ART MATTERS

Efforts ongoing to support public art in Marquette

Ex-Voto, the title of this exhibit by ceramic artist Scott Leipski, will be on display at the Marquette Arts and Culture Center until Saturday, Jan. 19. The artist is selling each of the 100 tiles that make up the exhibit as part of a fundraising effort to support public art in Marquette. The title of the exhibit stems from the word “offering.” In his exhibit, Leipski offers viewers nostalgic glimpses of his childhood memories in brightly colored, candy-like objects cast in clay.

Story and photo by Joseph Zyble
If new initiatives are successful, the public art scene in Marquette is going to bloom and grow for years to come. Last July, the City of Marquette rededicated its historic statue of the city’s namesake, and dedicated new features at Father Marquette Park, including the city’s second official work of public art: a steel sculpture representing the bow of a canoe located at the northeast entrance of the park.

More public art will follow. In 2014 the city included a public art policy in its masterplan. Under the plan, the city will contribute $30,000 annually to fund public art. The policy required the creation of a commission to oversee the city’s public art initiatives. Hence, Marquette Public Art Commission was formed last year.

Kristine Granger was appointed chairwoman of the commission. She is an artist, an art educator, and is responsible for the art that adorns Bay College campus both indoors and out.

She said the Marquette Public Art Commission has done a significant  amount of research to develop the best policy possible to serve the community for many years to come.

“We are focusing on putting policies and procedures in place for the future so that we have a guide. It will cover things like selecting public art, making requests for proposals, maintaining and taking care of the city’s public art,” she said.

Granger noted that the city’s documented commitment to public art is the first of its kind in the U.P., making the city a trailblazer in that regard.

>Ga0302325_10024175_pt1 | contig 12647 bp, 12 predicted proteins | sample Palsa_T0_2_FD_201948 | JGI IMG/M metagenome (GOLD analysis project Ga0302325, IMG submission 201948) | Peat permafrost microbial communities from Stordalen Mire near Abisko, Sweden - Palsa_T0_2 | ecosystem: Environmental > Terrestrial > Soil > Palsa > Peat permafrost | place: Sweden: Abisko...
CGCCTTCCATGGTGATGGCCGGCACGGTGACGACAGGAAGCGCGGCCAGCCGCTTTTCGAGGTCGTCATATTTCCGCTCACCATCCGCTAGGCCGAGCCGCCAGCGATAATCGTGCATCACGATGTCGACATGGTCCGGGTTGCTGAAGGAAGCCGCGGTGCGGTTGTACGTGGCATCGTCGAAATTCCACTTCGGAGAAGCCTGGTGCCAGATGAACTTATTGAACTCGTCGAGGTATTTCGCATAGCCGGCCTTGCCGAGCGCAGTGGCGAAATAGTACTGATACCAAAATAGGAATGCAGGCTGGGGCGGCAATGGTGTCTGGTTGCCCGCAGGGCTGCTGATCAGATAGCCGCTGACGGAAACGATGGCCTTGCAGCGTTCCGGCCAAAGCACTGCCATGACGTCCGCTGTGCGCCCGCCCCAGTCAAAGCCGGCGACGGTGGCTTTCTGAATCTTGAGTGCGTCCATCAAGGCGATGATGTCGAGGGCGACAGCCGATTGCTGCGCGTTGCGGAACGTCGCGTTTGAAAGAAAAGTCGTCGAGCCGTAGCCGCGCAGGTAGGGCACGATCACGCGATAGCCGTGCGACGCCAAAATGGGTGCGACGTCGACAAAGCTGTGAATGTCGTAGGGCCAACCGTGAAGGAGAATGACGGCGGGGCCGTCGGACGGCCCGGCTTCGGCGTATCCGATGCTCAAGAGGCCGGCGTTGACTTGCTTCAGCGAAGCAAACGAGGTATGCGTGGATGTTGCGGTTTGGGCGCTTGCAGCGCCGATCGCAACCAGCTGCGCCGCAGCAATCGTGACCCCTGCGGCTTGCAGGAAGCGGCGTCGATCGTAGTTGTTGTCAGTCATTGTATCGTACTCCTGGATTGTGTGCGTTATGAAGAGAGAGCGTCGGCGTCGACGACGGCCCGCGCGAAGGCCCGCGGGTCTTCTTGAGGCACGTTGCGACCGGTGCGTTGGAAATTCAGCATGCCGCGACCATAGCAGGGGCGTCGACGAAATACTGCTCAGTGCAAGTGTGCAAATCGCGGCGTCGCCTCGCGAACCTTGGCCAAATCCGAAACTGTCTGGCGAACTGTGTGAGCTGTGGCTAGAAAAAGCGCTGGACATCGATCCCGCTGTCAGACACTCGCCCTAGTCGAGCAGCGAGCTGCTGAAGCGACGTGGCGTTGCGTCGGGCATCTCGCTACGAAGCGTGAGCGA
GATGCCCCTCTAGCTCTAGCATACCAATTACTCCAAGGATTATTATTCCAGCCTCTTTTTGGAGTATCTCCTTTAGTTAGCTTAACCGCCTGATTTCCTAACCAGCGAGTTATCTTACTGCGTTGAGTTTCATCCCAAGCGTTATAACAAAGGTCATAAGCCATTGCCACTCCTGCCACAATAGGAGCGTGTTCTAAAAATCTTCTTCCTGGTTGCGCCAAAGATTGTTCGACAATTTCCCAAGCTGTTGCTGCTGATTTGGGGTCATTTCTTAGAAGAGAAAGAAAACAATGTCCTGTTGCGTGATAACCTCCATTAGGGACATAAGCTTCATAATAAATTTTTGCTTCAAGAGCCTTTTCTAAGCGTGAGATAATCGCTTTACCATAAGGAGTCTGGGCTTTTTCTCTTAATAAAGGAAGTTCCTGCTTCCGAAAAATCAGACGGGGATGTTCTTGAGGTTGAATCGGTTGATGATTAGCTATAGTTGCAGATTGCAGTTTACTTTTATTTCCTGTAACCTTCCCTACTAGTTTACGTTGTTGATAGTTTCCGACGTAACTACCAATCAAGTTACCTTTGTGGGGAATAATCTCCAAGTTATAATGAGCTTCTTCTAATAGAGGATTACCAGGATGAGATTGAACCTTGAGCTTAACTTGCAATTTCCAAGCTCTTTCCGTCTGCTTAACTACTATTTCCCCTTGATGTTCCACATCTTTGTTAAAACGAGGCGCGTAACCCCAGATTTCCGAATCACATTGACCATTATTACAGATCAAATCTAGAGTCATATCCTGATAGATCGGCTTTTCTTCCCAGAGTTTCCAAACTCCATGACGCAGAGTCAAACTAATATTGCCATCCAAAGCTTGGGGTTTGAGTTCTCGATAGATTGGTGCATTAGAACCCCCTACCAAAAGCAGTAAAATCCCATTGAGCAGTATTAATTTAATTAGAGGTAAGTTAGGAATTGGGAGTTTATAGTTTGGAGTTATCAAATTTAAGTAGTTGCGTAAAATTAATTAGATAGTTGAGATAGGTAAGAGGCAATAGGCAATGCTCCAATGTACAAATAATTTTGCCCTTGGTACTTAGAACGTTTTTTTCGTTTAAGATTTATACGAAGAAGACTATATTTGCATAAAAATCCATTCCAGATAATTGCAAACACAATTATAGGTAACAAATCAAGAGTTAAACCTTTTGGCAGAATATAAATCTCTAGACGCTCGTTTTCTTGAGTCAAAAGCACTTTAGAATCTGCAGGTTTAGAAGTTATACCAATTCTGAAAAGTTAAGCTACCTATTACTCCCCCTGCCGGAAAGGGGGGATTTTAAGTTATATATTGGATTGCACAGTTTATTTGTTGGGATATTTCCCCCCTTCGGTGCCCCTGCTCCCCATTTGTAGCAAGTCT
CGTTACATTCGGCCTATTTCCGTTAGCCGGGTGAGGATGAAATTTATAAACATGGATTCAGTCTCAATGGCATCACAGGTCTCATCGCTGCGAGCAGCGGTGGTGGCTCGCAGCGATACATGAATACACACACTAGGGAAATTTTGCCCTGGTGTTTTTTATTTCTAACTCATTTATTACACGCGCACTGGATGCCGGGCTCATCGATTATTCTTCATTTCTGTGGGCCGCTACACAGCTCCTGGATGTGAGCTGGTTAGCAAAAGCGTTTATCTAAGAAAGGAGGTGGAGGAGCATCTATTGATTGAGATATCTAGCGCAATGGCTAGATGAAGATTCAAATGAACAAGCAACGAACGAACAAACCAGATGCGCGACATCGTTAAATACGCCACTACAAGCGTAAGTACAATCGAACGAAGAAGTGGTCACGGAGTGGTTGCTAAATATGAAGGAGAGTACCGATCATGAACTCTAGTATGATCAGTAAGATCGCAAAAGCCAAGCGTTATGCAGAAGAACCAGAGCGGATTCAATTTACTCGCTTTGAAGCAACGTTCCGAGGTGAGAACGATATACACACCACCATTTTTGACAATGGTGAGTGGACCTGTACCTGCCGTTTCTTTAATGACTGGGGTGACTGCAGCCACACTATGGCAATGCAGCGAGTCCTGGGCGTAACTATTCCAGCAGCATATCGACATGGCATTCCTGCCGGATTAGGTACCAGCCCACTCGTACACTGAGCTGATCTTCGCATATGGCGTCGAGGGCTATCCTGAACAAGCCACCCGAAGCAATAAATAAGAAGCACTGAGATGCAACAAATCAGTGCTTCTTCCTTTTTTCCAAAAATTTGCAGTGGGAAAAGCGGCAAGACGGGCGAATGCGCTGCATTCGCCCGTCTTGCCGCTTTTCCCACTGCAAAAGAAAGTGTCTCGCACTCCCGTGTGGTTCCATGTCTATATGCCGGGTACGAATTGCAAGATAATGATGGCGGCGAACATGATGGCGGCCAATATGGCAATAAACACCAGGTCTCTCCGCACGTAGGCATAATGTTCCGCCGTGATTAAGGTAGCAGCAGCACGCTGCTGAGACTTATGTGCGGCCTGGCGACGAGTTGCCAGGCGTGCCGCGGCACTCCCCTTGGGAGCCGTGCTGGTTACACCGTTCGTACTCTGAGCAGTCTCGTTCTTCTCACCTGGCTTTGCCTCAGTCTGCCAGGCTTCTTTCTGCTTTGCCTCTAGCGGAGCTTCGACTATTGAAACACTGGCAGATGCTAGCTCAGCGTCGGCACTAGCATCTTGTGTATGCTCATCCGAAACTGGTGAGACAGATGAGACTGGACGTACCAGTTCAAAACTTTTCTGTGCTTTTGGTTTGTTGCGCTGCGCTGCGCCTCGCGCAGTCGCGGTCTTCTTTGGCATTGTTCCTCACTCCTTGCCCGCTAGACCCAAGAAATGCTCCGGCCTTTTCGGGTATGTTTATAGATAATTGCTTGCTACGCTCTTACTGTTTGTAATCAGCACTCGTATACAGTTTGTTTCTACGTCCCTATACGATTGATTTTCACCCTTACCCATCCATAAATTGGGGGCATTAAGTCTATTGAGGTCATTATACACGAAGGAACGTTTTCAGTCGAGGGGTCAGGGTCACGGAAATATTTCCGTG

“It’s really important for us to do the breadth and depth research so we can be a leader in this. Hopefully, other communities will follow,” she said.

The public art policies are expected to be completed by early springtime.

Another initiative that will support public art in the city is the creation of a non-profit organization known as Friends of Marquette Public Art. This organization is being established to help raise funds to support the city’s public art efforts, and is expected to be launched by early February.

Ceramic artist Scott Leipski of Gladstone, whose work is presently on exhibit at the Marquette Arts and Culture Center, has already partnered with the Friends of Marquette Public Art. He will donate 40 percent of the proceeds from the sales of his works in the exhibit to the fledgling organization. His 100-piece exhibit, titled Ex-Voto, will be at the arts center until Saturday, Jan. 19.

“As an artist, I am very excited about the new public art commission. I think art is at its best when it’s a partnership! The money could be used as direct support or as matching grant funds,” he said.

“Art in public spaces shows our history and our culture and adds a uniqueness to our communities. It also supports artists and creatives by validating them as important contributors to the community,” Leipski said.

Tiina Harris, arts and culture manager for the City of Marquette, said art enhances communities and Marquette is a perfect example of this.

“We’ve always been a cultural hub. Now we’re attracting young creatives. People are moving to areas for lifestyles –coffee houses, art galleries,” she said. “And we’re attracting really cool people.”

“People are taking a chance. We have artists who make a really good living here. We have a creative residency program that we’re accepting applications for right now.

“Other communities have asked what we’re doing and how. They’ve asked to see our plans. We are leading the way for the U.P. It’s not just Marquette; it’s building up the entire region. Art has no boundaries,” she said.

Another recent addition to the Marquette Arts scene was the unveiling last month of the Lake Superior Art Association’s Deo Art Gallery at the Marquette Arts and Culture Center. It was named for Jack and Cindy Deo, longtime supporters of arts in the community.

On Saturday, Jan. 19, the Lake Superior Art Association will co-host the 22nd Annual City of Marquette Art Awards.

“The Art Awards have evolved into something of a gala. It’s quite the event,” Harris said.

The event will be held at the Marquette Arts and Culture Center, located in the lower level of the Peter White Public Library building, beginning with a reception at 6:30 p.m. followed by the awards ceremony at 7:30 p.m.

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